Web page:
Crucial decision on Northern Ireland corporation tax could be made within weeks: David Cameron
A final decision on giving Stormont the power to lower corporation tax in a bid to boost inward investment could come within weeks.
First Minister Peter Robinson and Deputy First Minister Martin McGuinness are to have a further meeting on the issue with Prime Minister David Cameron in London as the long running controversy approaches crunch-point.
On a one-day visit to Northern Ireland, however, Mr Cameron emphasised that many complex issues still remain.
The comments came after the Stormont Executive handed over a report on the issue to Mr Cameron, who said he wanted to study it carefully.
Speaking after a meeting at Stormont Castle with the First Minister and Deputy First Ministers and the Secretary of State Theresa Villiers, Mr Cameron claimed progress was being made.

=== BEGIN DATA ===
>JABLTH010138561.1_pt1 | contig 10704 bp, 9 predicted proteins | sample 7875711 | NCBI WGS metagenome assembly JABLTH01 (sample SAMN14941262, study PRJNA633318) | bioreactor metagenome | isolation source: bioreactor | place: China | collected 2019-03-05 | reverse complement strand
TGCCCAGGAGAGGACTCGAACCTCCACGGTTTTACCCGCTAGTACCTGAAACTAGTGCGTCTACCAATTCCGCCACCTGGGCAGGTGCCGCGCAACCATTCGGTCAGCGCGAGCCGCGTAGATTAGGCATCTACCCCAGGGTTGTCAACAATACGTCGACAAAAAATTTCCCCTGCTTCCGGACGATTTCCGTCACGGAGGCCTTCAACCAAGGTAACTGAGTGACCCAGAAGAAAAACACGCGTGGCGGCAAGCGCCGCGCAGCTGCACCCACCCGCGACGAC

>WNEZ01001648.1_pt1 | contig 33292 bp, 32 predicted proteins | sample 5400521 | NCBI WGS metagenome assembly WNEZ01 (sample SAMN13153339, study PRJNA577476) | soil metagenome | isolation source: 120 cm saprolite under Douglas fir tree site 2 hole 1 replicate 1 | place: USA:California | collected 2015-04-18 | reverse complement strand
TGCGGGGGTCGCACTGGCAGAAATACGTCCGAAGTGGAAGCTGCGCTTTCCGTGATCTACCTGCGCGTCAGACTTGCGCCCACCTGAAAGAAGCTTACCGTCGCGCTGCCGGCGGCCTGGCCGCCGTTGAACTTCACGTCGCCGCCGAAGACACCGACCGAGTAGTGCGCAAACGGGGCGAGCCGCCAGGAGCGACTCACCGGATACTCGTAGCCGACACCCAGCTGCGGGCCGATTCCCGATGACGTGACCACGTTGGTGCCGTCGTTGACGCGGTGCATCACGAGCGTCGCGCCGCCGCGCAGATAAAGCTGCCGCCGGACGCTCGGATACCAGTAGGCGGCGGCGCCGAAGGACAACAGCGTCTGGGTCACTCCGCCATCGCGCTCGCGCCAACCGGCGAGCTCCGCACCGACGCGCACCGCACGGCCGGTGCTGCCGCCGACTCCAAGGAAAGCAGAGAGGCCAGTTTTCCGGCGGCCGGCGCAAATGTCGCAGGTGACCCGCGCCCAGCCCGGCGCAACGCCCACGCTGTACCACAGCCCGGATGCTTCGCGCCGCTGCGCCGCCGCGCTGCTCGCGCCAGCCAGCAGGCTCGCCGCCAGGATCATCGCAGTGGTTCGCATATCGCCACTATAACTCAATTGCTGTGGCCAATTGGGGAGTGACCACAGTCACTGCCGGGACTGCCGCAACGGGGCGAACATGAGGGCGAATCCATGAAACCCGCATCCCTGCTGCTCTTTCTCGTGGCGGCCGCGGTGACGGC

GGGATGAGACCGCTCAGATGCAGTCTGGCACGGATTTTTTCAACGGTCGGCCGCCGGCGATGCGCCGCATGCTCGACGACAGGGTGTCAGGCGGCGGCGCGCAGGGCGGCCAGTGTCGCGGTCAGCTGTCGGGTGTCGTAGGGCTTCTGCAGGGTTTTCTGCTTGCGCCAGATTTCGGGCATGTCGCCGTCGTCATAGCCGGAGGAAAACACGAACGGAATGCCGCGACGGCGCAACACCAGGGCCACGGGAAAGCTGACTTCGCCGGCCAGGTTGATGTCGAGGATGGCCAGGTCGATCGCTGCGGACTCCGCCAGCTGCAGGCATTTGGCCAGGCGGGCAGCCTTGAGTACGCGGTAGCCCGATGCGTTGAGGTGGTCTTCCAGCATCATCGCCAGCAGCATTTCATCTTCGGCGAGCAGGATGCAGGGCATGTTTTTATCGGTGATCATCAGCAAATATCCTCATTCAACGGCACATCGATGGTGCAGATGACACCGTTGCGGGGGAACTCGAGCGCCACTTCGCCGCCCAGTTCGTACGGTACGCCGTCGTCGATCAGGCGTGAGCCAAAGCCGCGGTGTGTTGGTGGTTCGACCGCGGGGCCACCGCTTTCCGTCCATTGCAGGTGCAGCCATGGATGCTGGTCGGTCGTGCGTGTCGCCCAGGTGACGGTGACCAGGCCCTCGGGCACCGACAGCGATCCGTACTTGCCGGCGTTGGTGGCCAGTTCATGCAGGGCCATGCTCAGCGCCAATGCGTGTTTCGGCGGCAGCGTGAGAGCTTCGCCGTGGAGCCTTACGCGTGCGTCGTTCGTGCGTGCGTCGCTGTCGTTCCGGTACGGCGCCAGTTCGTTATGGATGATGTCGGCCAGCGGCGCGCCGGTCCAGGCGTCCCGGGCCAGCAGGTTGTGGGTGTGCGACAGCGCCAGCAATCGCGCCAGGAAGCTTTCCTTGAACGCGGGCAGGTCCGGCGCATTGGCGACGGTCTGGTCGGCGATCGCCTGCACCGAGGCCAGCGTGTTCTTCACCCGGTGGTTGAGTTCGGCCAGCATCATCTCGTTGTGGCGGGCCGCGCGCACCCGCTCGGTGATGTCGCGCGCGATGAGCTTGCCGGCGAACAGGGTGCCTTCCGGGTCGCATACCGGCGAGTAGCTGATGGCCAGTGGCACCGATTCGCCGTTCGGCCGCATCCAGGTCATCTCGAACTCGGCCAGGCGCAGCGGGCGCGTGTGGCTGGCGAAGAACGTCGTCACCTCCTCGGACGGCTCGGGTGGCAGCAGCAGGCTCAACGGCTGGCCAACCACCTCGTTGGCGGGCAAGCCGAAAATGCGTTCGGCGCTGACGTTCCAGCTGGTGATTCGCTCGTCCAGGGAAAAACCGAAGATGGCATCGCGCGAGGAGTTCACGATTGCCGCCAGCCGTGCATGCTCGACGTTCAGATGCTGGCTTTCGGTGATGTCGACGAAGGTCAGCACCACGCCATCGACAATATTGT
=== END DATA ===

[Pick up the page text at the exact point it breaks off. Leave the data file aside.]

“I've always seen some major reasons and advantages for moving ahead on this, not least because of the land border you have with the Republic,” he said.
Earlier Mr Cameron had addressed workers at forklift truck manufacturer Nacco Materials Handling on the outskirts of Portadown, where he held one of his informal town hall-style meetings, in which he takes questions from the public.
His first questioner caused laughter when he expressed his disappointment that Mr Cameron had not chosen Lurgan as the location for the G8 summit.
If the Prime Minister decides to lower corporation tax, at a stroke it would make Northern Ireland better able to compete with the Irish Republic, where the rate is 12.5%. At present the main rate here, as with the rest of the UK, is 24%.
“Martin and Peter and I will be holding a further meeting on this issue in London,” Mr Cameron said. “There are a lot of complicated issues to be hammered out. It's not straightforward.”
Mr Robinson has indicated he expects a verdict before the end of the year.
Among the issues still to be agreed are the precise size of the corresponding cut in Northern Ireland’s block grant — with some estimates put at £700m — and what would happen to extra tax receipts that could be generated.